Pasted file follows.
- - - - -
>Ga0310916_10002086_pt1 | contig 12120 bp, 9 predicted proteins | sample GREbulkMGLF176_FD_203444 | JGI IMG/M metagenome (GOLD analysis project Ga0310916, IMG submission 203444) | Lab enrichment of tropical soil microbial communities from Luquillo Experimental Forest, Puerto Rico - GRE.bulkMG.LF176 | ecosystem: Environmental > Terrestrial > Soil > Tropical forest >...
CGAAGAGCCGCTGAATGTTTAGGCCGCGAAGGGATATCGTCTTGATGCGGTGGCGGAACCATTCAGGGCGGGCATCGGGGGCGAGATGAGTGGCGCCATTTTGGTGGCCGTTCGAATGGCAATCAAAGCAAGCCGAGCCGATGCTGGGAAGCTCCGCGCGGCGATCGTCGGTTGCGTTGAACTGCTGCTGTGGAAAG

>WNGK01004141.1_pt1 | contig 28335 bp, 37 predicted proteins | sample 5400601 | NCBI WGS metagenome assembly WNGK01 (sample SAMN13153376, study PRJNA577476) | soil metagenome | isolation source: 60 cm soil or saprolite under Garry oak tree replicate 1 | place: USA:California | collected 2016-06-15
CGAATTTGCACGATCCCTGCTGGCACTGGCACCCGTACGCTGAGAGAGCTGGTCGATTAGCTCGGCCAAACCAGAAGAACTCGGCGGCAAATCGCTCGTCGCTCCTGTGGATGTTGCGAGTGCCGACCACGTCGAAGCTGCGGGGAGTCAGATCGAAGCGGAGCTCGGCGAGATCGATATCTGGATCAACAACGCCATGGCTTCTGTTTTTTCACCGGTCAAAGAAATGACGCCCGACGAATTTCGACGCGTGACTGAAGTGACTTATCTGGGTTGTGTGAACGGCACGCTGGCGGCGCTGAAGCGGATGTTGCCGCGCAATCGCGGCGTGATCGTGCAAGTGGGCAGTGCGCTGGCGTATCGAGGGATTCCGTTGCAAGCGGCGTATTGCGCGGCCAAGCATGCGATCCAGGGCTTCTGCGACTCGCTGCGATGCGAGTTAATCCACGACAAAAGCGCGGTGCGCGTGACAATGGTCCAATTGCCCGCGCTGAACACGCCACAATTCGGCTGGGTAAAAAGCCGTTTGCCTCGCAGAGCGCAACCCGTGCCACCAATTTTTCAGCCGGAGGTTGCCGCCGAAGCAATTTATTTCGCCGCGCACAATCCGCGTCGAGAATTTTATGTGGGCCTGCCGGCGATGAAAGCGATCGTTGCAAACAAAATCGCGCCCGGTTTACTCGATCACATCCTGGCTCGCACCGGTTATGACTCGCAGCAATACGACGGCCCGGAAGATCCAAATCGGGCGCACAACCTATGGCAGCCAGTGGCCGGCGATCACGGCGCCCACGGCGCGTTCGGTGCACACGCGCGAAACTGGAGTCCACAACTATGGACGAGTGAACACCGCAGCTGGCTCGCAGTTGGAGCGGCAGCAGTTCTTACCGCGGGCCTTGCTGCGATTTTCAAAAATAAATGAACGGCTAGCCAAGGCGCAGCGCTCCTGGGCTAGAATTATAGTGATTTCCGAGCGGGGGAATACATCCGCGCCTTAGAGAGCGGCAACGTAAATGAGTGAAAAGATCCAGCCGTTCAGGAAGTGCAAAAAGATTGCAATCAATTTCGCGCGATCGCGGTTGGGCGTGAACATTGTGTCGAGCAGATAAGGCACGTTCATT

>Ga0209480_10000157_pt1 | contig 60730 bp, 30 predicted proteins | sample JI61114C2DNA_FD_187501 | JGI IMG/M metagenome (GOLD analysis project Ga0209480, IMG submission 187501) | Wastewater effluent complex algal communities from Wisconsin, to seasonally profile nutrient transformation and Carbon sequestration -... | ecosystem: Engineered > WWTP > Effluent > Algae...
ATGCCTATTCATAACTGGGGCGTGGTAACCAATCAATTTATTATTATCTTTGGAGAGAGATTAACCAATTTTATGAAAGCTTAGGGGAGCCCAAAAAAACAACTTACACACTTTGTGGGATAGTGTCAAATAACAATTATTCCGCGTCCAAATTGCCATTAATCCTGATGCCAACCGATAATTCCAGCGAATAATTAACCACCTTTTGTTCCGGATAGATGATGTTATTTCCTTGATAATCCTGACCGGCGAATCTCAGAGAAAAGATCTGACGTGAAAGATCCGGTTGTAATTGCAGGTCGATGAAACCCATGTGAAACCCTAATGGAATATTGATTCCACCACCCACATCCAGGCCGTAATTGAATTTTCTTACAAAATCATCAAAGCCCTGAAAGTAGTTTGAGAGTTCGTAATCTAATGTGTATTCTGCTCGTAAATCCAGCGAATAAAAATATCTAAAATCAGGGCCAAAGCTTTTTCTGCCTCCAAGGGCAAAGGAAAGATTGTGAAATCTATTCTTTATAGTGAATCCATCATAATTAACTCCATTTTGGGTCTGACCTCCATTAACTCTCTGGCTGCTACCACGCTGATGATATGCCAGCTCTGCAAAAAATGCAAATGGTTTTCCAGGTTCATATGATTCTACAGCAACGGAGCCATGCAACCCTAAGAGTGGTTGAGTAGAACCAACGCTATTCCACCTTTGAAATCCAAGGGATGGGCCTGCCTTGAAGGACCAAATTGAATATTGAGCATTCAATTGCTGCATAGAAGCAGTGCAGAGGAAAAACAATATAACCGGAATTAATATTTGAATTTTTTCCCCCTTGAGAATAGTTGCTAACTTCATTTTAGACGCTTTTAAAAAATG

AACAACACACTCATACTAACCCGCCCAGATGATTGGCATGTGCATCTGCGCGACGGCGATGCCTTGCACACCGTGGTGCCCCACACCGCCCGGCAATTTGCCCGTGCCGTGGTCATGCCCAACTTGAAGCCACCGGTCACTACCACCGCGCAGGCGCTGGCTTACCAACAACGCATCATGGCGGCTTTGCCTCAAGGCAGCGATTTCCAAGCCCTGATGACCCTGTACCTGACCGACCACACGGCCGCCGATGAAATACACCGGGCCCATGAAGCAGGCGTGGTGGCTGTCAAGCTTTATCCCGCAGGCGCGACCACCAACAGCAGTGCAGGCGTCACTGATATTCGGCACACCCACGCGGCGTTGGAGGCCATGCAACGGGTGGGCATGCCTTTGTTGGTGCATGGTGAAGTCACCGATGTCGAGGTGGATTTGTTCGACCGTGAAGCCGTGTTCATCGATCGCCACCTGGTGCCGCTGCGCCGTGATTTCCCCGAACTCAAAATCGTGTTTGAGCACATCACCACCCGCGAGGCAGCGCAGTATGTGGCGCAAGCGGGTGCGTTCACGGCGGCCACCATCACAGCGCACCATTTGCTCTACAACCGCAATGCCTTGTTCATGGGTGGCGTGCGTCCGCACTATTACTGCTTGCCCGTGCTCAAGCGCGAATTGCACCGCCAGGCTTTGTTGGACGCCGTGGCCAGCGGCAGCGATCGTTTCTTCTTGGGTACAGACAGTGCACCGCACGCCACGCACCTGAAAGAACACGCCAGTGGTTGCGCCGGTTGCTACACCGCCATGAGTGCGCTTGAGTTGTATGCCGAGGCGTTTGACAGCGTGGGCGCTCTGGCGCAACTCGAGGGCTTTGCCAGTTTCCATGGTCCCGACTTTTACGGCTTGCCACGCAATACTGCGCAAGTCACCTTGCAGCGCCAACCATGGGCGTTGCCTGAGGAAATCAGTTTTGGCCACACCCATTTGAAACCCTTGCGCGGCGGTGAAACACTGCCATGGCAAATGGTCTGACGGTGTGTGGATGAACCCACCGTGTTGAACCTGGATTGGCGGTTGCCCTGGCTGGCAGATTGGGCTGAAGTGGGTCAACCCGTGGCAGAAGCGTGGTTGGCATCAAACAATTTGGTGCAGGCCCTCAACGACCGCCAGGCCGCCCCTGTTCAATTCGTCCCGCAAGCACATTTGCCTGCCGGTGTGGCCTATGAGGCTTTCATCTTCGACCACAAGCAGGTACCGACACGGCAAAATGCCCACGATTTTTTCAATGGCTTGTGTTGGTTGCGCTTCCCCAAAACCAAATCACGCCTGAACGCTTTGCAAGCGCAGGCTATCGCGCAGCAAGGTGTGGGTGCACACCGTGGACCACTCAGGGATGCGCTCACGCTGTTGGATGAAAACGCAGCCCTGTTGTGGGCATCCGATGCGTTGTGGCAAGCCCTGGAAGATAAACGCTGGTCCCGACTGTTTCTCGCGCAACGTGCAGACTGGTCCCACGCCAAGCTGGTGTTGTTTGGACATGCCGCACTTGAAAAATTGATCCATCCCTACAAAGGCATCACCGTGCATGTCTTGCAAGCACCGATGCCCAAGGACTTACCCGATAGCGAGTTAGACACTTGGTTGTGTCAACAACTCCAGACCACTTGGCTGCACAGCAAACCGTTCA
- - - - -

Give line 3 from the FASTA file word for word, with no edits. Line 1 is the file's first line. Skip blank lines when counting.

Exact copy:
>WNGK01004141.1_pt1 | contig 28335 bp, 37 predicted proteins | sample 5400601 | NCBI WGS metagenome assembly WNGK01 (sample SAMN13153376, study PRJNA577476) | soil metagenome | isolation source: 60 cm soil or saprolite under Garry oak tree replicate 1 | place: USA:California | collected 2016-06-15